Raffinates could be extra factor limiting Europe BD supply - INEOS

02 March 2011 17:35  [Source: ICIS news]

BRUSSELS (ICIS)--The weakness of the European raffinate 1 market relative to its feedstock, crude C4, and its co-product butadiene (BD) will have a negative impact on butadiene extraction utilisation rates if it persists, INEOS market manager for C4s David Cartwright said on Wednesday.

Speaking at the 6th ICIS World Olefins Conference in Brussels, Belgium, Cartwright said that raffinate 1 pricing had fallen into a negative €45/tonne ($62/tonne) spread on average in the 2010-2011 period, having previously averaged a premium of €48/tonne in the pre-crisis 2006-2007 period, and that this was not sustainable.

“Extraction capacity will become under-utilised unless [there is] a positive contribution from raffinates,” he added.

Raffinate 1, primarily a precursor for methyl tertiary butyl ether (MTBE), a key gasoline component, was currently in oversupply because extraction units had been running hard, incentivised by the good returns on butadiene. This, plus a weak gasoline market, had depressed raffinate 1 prices.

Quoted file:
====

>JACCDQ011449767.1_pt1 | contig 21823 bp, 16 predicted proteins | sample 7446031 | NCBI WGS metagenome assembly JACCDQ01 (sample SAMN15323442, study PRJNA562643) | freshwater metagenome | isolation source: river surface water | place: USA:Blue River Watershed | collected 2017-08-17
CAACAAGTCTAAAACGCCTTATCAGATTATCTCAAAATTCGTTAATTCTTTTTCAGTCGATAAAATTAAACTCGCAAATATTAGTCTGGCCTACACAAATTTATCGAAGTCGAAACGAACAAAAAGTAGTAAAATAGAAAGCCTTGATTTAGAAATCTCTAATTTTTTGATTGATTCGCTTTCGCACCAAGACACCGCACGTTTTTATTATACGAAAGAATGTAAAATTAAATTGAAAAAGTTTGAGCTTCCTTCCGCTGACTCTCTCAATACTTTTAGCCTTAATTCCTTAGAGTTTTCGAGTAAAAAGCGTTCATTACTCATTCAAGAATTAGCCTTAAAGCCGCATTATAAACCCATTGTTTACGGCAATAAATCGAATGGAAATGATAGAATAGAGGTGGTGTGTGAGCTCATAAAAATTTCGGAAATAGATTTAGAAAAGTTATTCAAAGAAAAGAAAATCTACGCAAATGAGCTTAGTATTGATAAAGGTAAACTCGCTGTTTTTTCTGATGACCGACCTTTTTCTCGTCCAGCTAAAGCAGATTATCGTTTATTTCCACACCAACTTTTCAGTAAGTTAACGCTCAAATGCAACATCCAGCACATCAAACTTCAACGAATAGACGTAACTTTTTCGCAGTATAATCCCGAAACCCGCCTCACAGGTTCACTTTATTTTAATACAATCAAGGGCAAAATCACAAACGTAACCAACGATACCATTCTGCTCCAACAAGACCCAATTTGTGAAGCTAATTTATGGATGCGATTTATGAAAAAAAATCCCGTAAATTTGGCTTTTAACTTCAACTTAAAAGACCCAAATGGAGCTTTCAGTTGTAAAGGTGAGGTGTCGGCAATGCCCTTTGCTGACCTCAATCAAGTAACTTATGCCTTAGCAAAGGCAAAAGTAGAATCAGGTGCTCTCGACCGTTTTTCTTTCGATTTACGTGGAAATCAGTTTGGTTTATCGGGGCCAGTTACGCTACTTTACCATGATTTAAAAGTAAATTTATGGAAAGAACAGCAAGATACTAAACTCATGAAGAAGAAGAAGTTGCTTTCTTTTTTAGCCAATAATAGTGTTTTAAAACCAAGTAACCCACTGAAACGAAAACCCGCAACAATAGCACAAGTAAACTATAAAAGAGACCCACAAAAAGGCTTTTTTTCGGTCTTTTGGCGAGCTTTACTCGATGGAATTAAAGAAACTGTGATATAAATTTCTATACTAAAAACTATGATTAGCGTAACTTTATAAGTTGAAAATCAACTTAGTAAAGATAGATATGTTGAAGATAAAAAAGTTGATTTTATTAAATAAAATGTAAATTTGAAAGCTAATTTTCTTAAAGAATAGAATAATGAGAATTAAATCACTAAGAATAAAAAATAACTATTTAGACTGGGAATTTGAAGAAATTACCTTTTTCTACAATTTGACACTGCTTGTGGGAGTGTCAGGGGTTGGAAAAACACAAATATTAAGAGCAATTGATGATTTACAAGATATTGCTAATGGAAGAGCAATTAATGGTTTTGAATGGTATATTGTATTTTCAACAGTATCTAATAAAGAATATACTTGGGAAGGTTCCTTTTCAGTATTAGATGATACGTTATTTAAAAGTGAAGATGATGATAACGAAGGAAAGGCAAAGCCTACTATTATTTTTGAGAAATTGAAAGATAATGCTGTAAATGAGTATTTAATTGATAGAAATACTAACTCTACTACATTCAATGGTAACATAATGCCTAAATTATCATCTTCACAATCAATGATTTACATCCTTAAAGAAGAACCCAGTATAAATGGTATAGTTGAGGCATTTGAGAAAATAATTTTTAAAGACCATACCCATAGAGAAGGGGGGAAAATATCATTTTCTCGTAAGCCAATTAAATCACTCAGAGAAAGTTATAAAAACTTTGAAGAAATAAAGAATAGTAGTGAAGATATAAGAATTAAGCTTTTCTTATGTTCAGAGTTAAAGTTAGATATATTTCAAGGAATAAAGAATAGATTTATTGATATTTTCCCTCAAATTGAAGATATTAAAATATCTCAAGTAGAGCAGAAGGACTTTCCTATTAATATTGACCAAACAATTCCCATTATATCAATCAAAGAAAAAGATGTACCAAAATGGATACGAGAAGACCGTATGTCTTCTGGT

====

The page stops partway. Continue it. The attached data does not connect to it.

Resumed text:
“BD is supporting a cheap raffinates price, but will the economics always be there to support it?” said Cartwright.

If BD extraction rates were to be limited by poor raffinate market performance, it would be another nail in the coffin for European BD consumers already facing the prospect of tightening BD supplies and soaring prices.

Most industry sources were forecasting that BD demand would outstrip supply because of the expected under-utilisation of European crackers due to new Middle East capacities, and the preference to crack lighter, more competitive feeds. All of which would limit the production of BD and raffinates feedstock crude C4.

However, there could be some relief on the horizon, according to Christof Krogmann, vice president petrochemical projects of major BD consumer LANXESS.

He said that high BD prices could potentially lead to the lower-margin producers in certain sectors exiting the market, thereby freeing up BD.

“There is a natural cap to future BD price increases, some will be forced to exit,” he said.

He added that the alternative manufacturing routes to the C4 molecules, such as selective dehydrogenation, were becoming increasingly attractive.

“How far away are we to the natural cap in [BD] prices? I am surprised that it hasn’t happened already,” he said.

BD recently settled for March at €1,555/tonne, up €115/tonne from February. This was a record high since records began in 1986.

($1 = €0.73)

For more on raffinate 1, C4 and BD visit ICIS chemical intelligence

By: Nel Weddle
+44 20 8652 3214

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